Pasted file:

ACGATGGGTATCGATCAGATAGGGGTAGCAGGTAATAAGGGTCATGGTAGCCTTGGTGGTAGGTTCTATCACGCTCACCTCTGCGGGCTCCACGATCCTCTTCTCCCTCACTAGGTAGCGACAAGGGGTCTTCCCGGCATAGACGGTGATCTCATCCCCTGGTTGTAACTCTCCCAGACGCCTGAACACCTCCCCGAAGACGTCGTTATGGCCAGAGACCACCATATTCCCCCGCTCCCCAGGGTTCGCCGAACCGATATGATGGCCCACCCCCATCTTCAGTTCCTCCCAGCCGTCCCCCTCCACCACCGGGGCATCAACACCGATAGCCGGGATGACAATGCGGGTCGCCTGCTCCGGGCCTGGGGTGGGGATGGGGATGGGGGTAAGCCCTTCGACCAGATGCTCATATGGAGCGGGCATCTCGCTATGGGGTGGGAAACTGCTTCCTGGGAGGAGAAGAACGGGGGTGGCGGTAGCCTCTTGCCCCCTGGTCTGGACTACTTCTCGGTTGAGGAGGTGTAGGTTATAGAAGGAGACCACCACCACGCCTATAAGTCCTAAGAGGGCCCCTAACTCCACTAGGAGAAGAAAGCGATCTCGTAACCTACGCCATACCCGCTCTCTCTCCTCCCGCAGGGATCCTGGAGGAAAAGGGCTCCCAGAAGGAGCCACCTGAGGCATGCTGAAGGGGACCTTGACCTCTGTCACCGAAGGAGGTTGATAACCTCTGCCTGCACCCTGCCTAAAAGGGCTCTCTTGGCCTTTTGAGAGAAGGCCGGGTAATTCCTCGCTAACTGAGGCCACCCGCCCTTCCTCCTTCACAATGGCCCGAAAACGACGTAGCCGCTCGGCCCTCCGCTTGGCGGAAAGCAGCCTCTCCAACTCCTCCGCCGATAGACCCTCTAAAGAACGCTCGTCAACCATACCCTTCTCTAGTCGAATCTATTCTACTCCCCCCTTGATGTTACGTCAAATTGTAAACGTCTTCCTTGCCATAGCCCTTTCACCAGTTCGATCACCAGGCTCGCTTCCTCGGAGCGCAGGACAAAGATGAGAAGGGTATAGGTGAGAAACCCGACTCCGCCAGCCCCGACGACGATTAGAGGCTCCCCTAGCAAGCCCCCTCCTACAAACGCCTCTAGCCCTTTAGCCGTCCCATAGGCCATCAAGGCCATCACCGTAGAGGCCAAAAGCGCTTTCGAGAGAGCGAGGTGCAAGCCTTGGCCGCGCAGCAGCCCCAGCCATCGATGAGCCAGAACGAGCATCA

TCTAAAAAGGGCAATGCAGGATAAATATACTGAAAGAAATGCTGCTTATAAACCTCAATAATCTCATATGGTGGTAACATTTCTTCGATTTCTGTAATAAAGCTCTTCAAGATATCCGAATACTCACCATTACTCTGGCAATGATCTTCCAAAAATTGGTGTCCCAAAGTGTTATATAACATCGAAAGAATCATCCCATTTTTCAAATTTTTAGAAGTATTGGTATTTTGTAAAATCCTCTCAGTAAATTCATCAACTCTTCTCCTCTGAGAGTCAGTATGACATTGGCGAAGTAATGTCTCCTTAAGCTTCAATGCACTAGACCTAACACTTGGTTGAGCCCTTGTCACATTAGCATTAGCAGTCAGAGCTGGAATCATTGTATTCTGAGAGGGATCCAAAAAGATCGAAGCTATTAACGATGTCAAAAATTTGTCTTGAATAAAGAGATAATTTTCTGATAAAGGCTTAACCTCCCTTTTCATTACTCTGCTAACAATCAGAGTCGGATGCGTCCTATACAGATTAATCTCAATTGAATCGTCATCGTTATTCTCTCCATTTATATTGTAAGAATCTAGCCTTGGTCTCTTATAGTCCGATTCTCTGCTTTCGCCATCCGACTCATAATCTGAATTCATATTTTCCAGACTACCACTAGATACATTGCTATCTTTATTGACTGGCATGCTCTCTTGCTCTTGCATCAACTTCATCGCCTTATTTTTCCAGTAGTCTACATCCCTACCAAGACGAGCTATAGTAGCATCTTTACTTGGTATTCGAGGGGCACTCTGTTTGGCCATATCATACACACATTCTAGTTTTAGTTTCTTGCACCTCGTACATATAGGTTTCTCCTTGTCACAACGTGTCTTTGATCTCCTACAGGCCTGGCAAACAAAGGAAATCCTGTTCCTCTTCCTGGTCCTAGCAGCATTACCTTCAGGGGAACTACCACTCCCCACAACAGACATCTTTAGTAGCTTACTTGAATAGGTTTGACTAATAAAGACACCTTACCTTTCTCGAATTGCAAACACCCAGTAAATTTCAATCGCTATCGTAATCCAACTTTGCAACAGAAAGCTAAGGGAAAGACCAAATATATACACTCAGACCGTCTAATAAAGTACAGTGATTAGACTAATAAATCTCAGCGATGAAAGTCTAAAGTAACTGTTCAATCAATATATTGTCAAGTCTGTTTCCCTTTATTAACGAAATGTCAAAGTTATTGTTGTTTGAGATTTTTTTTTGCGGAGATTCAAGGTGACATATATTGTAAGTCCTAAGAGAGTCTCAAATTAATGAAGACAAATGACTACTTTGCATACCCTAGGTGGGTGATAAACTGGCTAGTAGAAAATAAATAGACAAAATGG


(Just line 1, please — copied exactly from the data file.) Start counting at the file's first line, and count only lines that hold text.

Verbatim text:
ACGATGGGTATCGATCAGATAGGGGTAGCAGGTAATAAGGGTCATGGTAGCCTTGGTGGTAGGTTCTATCACGCTCACCTCTGCGGGCTCCACGATCCTCTTCTCCCTCACTAGGTAGCGACAAGGGGTCTTCCCGGCATAGACGGTGATCTCATCCCCTGGTTGTAACTCTCCCAGACGCCTGAACACCTCCCCGAAGACGTCGTTATGGCCAGAGACCACCATATTCCCCCGCTCCCCAGGGTTCGCCGAACCGATATGATGGCCCACCCCCATCTTCAGTTCCTCCCAGCCGTCCCCCTCCACCACCGGGGCATCAACACCGATAGCCGGGATGACAATGCGGGTCGCCTGCTCCGGGCCTGGGGTGGGGATGGGGATGGGGGTAAGCCCTTCGACCAGATGCTCATATGGAGCGGGCATCTCGCTATGGGGTGGGAAACTGCTTCCTGGGAGGAGAAGAACGGGGGTGGCGGTAGCCTCTTGCCCCCTGGTCTGGACTACTTCTCGGTTGAGGAGGTGTAGGTTATAGAAGGAGACCACCACCACGCCTATAAGTCCTAAGAGGGCCCCTAACTCCACTAGGAGAAGAAAGCGATCTCGTAACCTACGCCATACCCGCTCTCTCTCCTCCCGCAGGGATCCTGGAGGAAAAGGGCTCCCAGAAGGAGCCACCTGAGGCATGCTGAAGGGGACCTTGACCTCTGTCACCGAAGGAGGTTGATAACCTCTGCCTGCACCCTGCCTAAAAGGGCTCTCTTGGCCTTTTGAGAGAAGGCCGGGTAATTCCTCGCTAACTGAGGCCACCCGCCCTTCCTCCTTCACAATGGCCCGAAAACGACGTAGCCGCTCGGCCCTCCGCTTGGCGGAAAGCAGCCTCTCCAACTCCTCCGCCGATAGACCCTCTAAAGAACGCTCGTCAACCATACCCTTCTCTAGTCGAATCTATTCTACTCCCCCCTTGATGTTACGTCAAATTGTAAACGTCTTCCTTGCCATAGCCCTTTCACCAGTTCGATCACCAGGCTCGCTTCCTCGGAGCGCAGGACAAAGATGAGAAGGGTATAGGTGAGAAACCCGACTCCGCCAGCCCCGACGACGATTAGAGGCTCCCCTAGCAAGCCCCCTCCTACAAACGCCTCTAGCCCTTTAGCCGTCCCATAGGCCATCAAGGCCATCACCGTAGAGGCCAAAAGCGCTTTCGAGAGAGCGAGGTGCAAGCCTTGGCCGCGCAGCAGCCCCAGCCATCGATGAGCCAGAACGAGCATCA